The Value of Investment Income: Part II of IV
If our first post on investment income inspired you to think of all the great things you could buy with some extra income, that’s great. If it inspired you to think of the things you could do that might increase your wealth while having a little bit of fun, you’re on the right path.
Next week we’ll look at some options for using income designed more specifically to build wealth, but for now let’s think about some smart ways that you might ‘spend’ investment income. We hinted at this in the end of The Value of Investment Income Part I, but there are a lot of “outside the box” ways you might have fun with while still maintaining, diversifying, and possibly building your wealth. Some of these may be adding to existing assets, hobbies and other fun pursuits, or possibly building a collection of something valuable.
Previously, our example of models and action figures may have sounded like a stretch, but is it really? Collectors of items like these, as well as things like sports memorabilia, comics, and antiques would say No. Although collectible markets can be tricky and each requires the collector to do his research, find trusted sources and negotiate prices, they can be pretty lucrative hobbies. As with any investment I wouldn’t recommend sinking everything you own into a collection. But, for the wine enthusiast collecting classic Bordeaux, the car enthusiast building up a collection (or restorations) of hot rods, or the art-lover acquiring coveted paintings, enjoying the search and selection process of these fringe investments can make them doubly rewarding.
Maybe collectibles aren’t your thing. Maybe you like to create? Assuming the figures from Part I, what could you create with an extra $1,388/month. Maybe instead of buying art, you like to express your own artistic talents. Painting, designing, and building are activities that tend to provide stress relief and can produce things that bring more income or simply offset costs. Some people create art only for themselves, later to find that other people are willing to pay for it.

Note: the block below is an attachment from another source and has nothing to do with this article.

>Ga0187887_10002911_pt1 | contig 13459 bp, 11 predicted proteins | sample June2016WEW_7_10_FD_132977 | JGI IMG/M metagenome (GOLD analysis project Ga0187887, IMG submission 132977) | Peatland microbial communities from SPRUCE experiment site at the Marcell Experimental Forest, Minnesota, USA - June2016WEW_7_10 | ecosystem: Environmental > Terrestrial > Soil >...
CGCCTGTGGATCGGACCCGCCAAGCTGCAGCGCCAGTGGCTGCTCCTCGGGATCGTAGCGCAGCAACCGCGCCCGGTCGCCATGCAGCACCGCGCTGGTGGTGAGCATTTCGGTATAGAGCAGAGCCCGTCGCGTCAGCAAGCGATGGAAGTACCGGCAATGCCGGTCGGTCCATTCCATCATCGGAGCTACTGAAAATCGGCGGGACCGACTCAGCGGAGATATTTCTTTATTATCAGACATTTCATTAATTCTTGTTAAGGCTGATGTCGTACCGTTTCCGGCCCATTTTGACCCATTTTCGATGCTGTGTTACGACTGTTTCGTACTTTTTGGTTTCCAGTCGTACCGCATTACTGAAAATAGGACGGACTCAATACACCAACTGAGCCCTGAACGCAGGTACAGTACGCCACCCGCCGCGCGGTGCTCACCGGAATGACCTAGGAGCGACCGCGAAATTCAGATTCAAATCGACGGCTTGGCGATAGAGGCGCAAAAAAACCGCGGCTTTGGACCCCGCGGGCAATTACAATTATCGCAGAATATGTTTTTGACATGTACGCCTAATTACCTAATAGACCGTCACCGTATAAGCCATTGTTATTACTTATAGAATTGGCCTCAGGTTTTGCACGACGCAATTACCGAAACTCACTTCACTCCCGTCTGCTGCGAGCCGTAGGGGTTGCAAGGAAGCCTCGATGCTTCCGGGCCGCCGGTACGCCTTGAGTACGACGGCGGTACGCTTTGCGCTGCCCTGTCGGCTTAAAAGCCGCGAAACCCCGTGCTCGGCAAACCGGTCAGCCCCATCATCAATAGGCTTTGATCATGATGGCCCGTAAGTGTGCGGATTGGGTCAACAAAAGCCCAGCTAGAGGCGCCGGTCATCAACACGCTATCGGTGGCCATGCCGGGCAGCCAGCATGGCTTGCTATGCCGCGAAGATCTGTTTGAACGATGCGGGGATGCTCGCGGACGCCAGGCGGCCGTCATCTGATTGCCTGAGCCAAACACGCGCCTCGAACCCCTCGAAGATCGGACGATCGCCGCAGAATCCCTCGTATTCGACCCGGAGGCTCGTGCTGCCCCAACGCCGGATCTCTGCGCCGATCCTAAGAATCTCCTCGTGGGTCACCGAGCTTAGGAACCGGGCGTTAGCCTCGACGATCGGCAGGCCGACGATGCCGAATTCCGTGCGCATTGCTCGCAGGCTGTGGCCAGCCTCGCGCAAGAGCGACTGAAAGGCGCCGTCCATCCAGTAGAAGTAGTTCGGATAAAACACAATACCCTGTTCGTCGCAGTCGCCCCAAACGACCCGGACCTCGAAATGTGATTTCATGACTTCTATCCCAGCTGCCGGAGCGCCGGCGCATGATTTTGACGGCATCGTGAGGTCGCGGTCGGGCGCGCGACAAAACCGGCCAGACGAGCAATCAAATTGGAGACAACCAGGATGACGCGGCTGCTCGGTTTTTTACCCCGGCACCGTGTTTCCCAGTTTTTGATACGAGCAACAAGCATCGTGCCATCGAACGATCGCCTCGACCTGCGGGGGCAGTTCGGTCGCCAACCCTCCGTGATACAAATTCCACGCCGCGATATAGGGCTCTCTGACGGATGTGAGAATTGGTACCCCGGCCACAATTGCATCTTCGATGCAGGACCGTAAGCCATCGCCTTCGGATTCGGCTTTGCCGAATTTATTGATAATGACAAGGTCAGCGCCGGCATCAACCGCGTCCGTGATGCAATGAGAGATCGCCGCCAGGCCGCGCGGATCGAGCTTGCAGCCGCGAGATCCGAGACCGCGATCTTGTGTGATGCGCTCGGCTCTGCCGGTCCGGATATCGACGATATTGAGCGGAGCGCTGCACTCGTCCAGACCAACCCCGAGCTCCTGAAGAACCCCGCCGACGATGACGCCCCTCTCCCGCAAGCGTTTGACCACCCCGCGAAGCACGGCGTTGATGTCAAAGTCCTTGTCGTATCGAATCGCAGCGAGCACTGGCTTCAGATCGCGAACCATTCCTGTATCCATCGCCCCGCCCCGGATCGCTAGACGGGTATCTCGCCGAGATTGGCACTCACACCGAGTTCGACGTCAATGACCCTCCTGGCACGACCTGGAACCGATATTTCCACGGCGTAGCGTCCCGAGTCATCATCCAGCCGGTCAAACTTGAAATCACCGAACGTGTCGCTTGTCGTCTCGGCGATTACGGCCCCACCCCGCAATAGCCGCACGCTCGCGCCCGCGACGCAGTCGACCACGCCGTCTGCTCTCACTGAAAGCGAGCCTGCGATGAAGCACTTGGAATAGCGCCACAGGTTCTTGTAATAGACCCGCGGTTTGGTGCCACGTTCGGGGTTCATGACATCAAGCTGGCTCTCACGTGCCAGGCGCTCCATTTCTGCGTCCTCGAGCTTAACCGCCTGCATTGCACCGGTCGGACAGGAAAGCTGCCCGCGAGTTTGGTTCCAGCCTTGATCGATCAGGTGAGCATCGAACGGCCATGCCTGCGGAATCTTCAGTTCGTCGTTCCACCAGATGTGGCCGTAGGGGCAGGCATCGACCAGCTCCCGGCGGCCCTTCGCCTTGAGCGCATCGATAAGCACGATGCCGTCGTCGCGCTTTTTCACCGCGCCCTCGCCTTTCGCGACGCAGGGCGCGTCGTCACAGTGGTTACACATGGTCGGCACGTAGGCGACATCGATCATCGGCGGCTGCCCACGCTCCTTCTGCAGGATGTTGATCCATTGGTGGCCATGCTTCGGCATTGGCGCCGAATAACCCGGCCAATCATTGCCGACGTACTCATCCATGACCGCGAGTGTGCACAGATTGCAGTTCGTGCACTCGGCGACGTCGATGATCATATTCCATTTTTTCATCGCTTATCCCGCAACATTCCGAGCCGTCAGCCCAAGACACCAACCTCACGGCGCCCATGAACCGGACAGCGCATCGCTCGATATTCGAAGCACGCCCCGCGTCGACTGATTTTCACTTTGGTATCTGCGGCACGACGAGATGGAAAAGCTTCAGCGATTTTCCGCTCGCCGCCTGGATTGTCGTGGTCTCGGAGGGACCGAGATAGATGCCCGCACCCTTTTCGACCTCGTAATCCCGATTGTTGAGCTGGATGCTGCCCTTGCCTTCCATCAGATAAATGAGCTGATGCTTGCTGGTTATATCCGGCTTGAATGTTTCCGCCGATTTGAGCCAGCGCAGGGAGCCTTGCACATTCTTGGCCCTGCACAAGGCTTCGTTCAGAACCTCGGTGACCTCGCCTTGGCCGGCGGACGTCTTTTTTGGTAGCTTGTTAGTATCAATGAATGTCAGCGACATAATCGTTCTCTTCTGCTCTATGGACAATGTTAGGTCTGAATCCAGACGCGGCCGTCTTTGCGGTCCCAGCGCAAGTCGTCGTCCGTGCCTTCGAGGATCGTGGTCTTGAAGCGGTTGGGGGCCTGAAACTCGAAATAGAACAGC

This author personally had a blast using some spare time to build a piece of furniture and later sold it for almost three times the cost, after two years of use. It won’t happen every time, but if nothing else you have created something that you enjoy or find useful, and something tangible.
Alternatively, you could put extra income towards increasing the value of assets you already own. The most obvious one that comes to mind is a first home. We’ll place this here, instead of the next segment on investing income, because for most people a residence is not an investment (we’ll look at those numbers another time). There are two main ways to increase your equity in a home. The first one, although it may be limited by prepayment clauses, is to make extra payments towards your principal. This will build equity in your home and reduce your interest costs over the long run. Another way to build equity in a home is simply to make improvements. You may not get back everything you put in, dollar for dollar, but if you make the right improvements you can increase your home’s resale value or possibly improve the utility you receive from it. For example, using extra income to finance an add-on can be a great alternative to searching for a larger home with a bigger mortgage.
If you are open to using part of your extra income for things that may pay off in more ways than one, using non-traditional investments, some of these ideas may be for you. This certainly isn’t an exhaustive list, but get creative, do the numbers (get someone to help you review them if you need it) and get started. If you’re thinking more along the lines of using extra income for a business venture or an investment, tune in to Part III in two weeks.